FIGURE 40-10 A lumbar spinal nerve, its roots, and meningeal coverings. The nerve roots are invested by pia mater, and covered by arachnoid and dura as far as the spinal nerve. The dura of the dural sac is prolonged around the roots as their dural sleeve, which blends with the epineurium of the spinal nerve.
(Modified from Bogduk N: Nerves of the lumbar spine. In Bogduk N, editor: Clinical anatomy of the lumbar spine and sacrum, ed 3, Edinburgh, UK, 1977, Churchill Livingstone.)
Kirkaldy-Willis et al.108 have supplied us with the most accepted theory describing the cascade of events in degenerative lumbar spine disease that results in spondylotic changes, disk herniations, and eventually multilevel spinal stenosis (Figure 40-12). At the heart of this theory is the fact that, although the posterior zygapophyseal joints and the anterior intervertebral disks are separated anatomically, forces and lesions affecting one certainly alter and affect the other. For example, axial compressing injuries can damage the vertebral end plates, which can lead to degenerative disk disease, which eventually stresses the posterior joints, leading to the common degenerative changes seen in them over time. Torsional stress can injure the posterior joints and the disks, which in turn leads to increased stress on both these elements, resulting in further degenerative changes over time. When these degenerative changes affect one level, such as L4–L5, a chain reaction occurs, placing stress on the levels above and below the currently affected level, and eventually resulting in more generalized multilevel spondylotic changes.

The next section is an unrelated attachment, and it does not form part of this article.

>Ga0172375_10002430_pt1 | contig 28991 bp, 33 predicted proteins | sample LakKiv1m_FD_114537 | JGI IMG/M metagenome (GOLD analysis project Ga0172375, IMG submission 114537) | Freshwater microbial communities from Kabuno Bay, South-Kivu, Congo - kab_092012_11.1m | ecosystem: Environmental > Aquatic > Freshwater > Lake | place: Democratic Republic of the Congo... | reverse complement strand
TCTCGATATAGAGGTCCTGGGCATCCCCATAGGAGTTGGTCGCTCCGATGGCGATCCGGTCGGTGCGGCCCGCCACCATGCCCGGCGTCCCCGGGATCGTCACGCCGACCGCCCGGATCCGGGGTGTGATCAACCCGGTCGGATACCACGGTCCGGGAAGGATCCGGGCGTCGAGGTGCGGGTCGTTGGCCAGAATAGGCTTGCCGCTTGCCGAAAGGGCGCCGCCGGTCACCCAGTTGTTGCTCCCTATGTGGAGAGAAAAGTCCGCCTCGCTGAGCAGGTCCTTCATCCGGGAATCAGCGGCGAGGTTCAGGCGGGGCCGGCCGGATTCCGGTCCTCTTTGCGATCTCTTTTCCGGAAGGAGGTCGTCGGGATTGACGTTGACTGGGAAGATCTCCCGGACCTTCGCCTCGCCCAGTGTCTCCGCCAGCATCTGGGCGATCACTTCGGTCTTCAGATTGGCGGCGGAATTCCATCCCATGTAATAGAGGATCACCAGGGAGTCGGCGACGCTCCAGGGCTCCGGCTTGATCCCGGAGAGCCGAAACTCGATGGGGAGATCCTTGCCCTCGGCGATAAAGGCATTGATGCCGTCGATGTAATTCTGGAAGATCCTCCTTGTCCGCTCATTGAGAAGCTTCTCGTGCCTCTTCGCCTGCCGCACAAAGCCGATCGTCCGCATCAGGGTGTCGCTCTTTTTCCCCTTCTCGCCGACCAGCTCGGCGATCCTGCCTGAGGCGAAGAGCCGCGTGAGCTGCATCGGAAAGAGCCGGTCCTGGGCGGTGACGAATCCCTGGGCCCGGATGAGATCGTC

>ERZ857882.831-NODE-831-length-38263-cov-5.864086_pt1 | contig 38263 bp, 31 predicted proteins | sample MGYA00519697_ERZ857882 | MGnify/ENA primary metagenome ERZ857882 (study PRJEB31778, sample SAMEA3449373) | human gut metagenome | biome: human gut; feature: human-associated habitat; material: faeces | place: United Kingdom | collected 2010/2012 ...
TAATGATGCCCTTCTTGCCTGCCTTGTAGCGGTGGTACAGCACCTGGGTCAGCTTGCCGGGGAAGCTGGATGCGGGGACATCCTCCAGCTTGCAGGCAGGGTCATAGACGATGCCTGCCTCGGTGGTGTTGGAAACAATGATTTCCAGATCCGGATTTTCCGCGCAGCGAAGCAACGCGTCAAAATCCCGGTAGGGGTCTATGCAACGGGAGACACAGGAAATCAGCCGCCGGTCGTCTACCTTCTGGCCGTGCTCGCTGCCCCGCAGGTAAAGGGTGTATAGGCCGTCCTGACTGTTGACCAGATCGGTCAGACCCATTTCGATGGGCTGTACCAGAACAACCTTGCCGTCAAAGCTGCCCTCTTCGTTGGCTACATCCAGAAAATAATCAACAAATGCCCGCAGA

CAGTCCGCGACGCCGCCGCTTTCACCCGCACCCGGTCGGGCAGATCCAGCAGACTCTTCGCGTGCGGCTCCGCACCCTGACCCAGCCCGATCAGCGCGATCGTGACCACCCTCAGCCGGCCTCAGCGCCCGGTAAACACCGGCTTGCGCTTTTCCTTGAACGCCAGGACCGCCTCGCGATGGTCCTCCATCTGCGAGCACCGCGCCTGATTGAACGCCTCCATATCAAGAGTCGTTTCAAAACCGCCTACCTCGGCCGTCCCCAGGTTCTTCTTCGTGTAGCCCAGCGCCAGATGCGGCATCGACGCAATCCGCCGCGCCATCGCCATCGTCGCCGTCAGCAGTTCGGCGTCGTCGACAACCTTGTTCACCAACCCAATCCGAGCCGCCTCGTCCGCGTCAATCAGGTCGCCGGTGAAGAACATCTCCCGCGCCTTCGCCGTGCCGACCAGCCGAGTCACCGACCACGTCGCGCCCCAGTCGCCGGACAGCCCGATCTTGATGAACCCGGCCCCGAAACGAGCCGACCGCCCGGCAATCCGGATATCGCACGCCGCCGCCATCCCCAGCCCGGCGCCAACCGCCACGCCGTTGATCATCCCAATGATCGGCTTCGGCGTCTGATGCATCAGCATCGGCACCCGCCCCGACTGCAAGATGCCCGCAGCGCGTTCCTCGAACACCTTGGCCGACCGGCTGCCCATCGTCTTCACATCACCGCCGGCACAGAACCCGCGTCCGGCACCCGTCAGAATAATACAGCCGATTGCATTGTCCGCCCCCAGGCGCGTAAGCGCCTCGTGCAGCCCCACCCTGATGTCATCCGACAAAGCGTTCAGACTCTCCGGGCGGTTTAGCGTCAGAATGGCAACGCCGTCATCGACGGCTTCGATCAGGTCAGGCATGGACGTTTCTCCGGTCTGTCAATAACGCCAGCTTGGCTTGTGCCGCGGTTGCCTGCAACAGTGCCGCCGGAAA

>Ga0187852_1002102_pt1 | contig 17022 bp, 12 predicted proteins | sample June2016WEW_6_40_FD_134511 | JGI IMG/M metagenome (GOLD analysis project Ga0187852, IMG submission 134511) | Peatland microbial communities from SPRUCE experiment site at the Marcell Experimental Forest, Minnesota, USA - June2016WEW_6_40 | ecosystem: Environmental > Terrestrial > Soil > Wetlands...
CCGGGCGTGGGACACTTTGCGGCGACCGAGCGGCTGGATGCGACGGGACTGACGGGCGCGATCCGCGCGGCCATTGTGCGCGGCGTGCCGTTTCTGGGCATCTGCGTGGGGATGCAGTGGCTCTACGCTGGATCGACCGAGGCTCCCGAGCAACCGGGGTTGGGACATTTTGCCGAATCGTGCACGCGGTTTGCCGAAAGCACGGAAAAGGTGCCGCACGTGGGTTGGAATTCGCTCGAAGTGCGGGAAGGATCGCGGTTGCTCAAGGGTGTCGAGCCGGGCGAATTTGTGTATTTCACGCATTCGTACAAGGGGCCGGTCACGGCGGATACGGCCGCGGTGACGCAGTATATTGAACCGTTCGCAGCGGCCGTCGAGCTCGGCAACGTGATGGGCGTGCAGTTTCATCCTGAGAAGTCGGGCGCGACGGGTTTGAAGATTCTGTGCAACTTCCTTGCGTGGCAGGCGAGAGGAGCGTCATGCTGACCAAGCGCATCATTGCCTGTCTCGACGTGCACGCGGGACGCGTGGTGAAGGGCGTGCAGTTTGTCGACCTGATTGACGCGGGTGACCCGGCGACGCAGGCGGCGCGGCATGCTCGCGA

(Modified from Kirkaldy-Willis WH, Wedge JH, Yong-Hing K, et al: Pathology and pathogenesis of lumbar spondylosis and stenosis, Spine 3:319-328, 1998, with permission of Lippincott Williams & Wilkins.)
In studying lumbar degenerative disease, the question of which came first (disk degeneration or zygapophyseal joint degeneration) always arises. Fujiwara67 has answered this by studying multiple magnetic resonance images (MRIs) of aging spines. He hypothesizes that disk degeneration precedes zygapophyseal joint osteoarthritis, and that it might take 20 years for zygapophyseal joint disease to occur after the onset of disk degeneration.